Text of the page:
Now experts want to carry out larger clinical trials
A minimally invasive cancer treatment that punches microscopic holes in tumours - without harming surrounding healthy tissue - could be the latest weapon in the war against cancer.
Irreversible electroporation (IRE) uses millions of electrical pulses per second to kill cancer cells but spare nearby tissue.
‘IRE may be especially beneficial in treating liver, lung, pancreatic and other cancers that are close to blood vessels, nerves and other sensitive structures,’ said the researchers who conducted the study.
New hope: IRE uses electric pulses to kills tumours at a cellular level
Treatment of cancers near sensitive sites usually involves surgery and a technique known as thermoablation, which heats and then freezes the tumour.
But this can damage healthy tissue, posing a risk to nearby major blood vessels, nerves, ducts and other vital structures.
The study involved 25 patients who suffered with cancer that had spread to various parts of their body. The average size of the tumour was two centimeters.
IRE was used due to the location of the lesions – all were near vulnerable sites that would be affected by thermoablation.
Dr Constantinos Sofocleous, an interventional radiologist at Memorial Sloan-Kettering Cancer Center in New York, completed all 30 treatment sessions with no major complications, showing IRE to be safe enough for further investigation in larger clinical trials.
Until now, the main method of removing tumours that had spread was by surgery and thermoablation
He presented his findings at the Society of Interventional Radiology's 38th Annual Scientific Meeting in New Orleans.
He said: ‘The treatment appears to be especially beneficial in people with cancer that has spread and who do not have good treatment options.'
IRE involves making an incision the size of a pencil tip and feeding a tiny instrument to target the tumours.
Strong electric fields are then generated to create tiny holes in the cancer cell membranes.
This kills them by disrupting the balance of molecules inside and outside the cell.
Because IRE does not generate heat or cold, it stops surrounding cells becoming damaged.
This makes IRE ideal for treating tumors close to tissues that are vulnerable to damage.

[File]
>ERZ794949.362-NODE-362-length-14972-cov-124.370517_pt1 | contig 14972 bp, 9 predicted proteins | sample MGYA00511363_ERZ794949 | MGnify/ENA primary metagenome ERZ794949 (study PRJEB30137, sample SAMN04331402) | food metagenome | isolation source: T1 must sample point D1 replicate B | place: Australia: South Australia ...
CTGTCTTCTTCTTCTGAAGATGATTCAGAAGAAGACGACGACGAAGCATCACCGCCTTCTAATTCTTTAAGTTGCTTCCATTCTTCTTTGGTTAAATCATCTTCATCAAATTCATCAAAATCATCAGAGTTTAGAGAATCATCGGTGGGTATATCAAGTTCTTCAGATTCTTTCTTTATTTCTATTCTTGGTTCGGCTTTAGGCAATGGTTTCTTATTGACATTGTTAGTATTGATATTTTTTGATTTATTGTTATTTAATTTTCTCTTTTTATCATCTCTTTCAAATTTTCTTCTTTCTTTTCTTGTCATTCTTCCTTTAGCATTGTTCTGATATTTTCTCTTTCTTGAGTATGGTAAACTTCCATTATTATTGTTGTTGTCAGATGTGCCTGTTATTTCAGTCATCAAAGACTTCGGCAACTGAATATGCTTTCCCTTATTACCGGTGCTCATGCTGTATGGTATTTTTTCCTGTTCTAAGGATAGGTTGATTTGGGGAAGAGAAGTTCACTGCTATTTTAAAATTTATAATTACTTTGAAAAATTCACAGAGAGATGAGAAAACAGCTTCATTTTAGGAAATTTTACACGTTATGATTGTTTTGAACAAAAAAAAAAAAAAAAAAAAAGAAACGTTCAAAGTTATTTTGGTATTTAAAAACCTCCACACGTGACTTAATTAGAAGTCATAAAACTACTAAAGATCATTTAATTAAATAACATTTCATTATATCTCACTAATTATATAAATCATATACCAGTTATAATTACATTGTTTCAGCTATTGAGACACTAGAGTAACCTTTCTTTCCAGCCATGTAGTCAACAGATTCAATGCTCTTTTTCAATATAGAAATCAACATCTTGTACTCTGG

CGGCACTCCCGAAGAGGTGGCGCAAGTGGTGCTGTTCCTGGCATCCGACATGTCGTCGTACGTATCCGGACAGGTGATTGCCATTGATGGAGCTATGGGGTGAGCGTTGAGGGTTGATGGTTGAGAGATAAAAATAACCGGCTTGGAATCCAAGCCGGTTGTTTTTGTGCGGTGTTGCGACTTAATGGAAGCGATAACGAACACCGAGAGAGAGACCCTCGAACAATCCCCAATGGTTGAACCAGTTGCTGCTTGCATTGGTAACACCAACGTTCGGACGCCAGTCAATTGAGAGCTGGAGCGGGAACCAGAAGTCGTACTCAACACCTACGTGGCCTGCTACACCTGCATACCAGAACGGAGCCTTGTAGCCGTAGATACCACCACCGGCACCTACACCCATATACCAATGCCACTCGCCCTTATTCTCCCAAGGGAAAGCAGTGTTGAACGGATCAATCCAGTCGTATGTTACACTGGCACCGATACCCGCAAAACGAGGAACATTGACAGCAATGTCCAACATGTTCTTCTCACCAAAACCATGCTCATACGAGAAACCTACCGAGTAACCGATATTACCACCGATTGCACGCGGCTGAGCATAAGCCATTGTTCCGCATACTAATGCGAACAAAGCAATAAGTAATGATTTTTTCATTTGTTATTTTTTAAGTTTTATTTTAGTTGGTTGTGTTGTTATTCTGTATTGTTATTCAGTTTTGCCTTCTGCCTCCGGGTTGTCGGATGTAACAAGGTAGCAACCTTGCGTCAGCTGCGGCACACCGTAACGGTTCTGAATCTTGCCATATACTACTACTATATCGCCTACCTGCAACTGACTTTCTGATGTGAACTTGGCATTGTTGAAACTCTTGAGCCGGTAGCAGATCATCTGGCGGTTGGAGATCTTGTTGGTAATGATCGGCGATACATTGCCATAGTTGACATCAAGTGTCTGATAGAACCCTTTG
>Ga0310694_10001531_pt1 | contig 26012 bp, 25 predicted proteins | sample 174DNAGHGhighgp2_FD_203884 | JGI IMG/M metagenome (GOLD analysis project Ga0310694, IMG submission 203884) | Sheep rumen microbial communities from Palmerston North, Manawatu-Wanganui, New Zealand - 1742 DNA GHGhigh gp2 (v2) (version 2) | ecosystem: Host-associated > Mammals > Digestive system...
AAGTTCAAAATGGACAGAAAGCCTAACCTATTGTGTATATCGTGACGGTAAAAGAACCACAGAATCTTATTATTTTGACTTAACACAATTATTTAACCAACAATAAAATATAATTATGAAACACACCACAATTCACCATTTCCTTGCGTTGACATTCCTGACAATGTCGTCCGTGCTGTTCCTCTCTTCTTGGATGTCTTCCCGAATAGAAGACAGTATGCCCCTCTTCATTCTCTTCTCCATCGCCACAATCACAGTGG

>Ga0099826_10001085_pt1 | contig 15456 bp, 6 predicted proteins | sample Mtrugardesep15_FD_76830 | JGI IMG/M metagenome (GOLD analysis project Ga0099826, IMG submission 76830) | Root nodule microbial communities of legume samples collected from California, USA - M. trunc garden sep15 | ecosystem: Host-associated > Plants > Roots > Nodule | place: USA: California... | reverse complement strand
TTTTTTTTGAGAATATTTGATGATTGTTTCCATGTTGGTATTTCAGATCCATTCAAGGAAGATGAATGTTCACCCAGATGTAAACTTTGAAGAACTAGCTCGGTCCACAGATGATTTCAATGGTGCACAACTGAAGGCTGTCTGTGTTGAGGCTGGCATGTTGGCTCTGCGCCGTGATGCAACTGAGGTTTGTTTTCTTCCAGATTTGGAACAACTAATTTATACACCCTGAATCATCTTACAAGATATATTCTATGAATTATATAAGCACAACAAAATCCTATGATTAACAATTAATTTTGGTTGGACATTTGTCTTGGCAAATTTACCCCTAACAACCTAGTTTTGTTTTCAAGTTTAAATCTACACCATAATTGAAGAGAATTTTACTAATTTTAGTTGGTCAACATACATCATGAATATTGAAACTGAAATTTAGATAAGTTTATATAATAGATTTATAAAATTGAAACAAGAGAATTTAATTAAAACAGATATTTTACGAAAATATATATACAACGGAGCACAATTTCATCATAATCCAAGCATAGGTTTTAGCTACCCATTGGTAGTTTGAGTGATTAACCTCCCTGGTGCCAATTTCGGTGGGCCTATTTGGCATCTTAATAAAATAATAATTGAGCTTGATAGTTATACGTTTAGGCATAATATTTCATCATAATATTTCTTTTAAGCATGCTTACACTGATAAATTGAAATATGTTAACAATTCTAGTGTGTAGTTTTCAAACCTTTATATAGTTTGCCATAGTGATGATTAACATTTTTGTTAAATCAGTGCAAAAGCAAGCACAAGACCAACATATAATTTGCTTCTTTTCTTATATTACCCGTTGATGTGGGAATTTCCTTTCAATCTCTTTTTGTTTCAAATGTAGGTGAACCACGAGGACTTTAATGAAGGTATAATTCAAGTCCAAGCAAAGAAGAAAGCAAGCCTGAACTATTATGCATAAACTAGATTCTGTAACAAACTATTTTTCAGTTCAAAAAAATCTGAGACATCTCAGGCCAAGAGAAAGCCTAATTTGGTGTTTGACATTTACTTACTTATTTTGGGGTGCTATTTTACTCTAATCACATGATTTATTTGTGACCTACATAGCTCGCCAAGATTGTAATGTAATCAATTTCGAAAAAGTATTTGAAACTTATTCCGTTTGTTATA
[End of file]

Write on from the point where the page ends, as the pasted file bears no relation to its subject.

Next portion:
By increasing the strength, and duration of the electric pulses, the pores in the cancer cells remain open permanently.
This causes microscopic damage to the cells, and they die.
The combination of minimally invasive surgery and IRE allows for faster recovery with less tissue injury, and it is hoped, a better long-term outcome than with traditional surgery.
At a minimum, said Dr Sofocleous, the treatment offers the the patient an improved quality of life.
This is a list of diagnosis that Medicare does not cover for the cost of a tens machine as of July 19, 2013 ( subject to change without notice).
For you to get a tens unit in the United States and have Medicare purchase it, you will need to get a prescription from your doctor (must be an MD, not PA or nurse practitioner) that is not related to back pain. Medicare has changed its policy and will not cover a tens units for several diagnoses. Once we get the doctor’s prescription along with your basic information, we can ship the unit to you. You will then need to re-visit your doctor after 31 days but before sixty days for a re-evaluation and the doctor must complete a Certificate of Medical Necessity and return it to us. Once the unit is purchased by Medicare, at the present time, they will cover two supplies per month. The supplies can be topical pain lotions, skin creams, tens electrodes, tens cables, and those products ( no drugs ) related to relieving your chronic pain. Most of the topicals are Tiger Balm patches & lotions, BioFreeze, hot/cold packs, Flex-all, and Vit. E/Aloe lotions.